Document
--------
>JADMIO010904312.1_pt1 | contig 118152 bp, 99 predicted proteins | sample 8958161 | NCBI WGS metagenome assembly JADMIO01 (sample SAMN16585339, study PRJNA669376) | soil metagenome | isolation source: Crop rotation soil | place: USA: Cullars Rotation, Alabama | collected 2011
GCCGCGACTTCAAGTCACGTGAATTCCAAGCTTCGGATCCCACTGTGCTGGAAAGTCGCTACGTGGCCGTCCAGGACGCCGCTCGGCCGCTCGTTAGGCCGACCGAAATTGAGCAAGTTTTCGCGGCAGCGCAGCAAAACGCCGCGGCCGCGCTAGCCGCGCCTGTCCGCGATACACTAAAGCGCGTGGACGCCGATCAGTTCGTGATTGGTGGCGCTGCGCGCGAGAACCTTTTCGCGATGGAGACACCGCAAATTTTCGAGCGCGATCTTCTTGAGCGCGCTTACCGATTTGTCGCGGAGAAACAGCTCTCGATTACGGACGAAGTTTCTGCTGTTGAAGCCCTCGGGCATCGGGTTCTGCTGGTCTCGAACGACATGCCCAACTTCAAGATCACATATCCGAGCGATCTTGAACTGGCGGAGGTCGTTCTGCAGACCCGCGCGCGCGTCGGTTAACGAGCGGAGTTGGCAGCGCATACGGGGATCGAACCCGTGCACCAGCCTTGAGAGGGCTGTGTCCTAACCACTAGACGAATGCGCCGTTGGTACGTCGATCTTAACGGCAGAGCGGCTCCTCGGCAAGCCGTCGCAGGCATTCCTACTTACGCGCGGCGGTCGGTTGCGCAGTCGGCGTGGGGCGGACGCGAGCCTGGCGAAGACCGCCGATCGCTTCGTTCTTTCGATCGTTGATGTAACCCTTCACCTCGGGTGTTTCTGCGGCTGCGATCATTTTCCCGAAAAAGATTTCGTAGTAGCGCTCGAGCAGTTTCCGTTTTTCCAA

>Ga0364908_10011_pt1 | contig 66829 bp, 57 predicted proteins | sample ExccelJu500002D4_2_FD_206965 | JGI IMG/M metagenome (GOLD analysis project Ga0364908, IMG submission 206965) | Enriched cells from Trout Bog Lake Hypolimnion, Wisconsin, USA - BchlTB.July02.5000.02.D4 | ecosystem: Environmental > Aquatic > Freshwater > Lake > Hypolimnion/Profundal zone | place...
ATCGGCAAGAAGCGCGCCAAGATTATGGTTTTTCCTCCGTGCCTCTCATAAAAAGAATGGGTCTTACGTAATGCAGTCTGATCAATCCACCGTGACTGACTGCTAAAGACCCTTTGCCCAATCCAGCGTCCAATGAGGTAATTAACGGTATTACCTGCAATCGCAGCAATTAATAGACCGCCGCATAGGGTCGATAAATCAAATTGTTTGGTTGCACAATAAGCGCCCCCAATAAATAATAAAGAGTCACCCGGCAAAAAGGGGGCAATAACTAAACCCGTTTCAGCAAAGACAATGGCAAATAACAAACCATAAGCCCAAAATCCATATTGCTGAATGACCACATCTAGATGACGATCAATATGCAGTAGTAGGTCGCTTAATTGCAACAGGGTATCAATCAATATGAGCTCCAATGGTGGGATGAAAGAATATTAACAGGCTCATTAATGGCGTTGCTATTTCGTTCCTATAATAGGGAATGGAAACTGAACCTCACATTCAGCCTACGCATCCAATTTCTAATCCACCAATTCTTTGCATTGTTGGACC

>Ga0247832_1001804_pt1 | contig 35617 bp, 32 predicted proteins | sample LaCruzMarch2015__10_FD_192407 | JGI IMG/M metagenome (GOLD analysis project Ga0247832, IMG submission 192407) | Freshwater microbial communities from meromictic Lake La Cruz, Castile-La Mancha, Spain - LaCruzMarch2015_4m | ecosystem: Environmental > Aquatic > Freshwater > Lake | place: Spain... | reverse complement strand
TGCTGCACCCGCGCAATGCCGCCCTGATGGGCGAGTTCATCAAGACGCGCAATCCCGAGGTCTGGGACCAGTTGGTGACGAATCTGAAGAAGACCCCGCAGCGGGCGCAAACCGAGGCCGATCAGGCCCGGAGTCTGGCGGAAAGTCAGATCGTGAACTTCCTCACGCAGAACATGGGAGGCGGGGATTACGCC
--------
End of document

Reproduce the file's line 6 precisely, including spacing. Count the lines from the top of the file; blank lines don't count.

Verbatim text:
TGCTGCACCCGCGCAATGCCGCCCTGATGGGCGAGTTCATCAAGACGCGCAATCCCGAGGTCTGGGACCAGTTGGTGACGAATCTGAAGAAGACCCCGCAGCGGGCGCAAACCGAGGCCGATCAGGCCCGGAGTCTGGCGGAAAGTCAGATCGTGAACTTCCTCACGCAGAACATGGGAGGCGGGGATTACGCC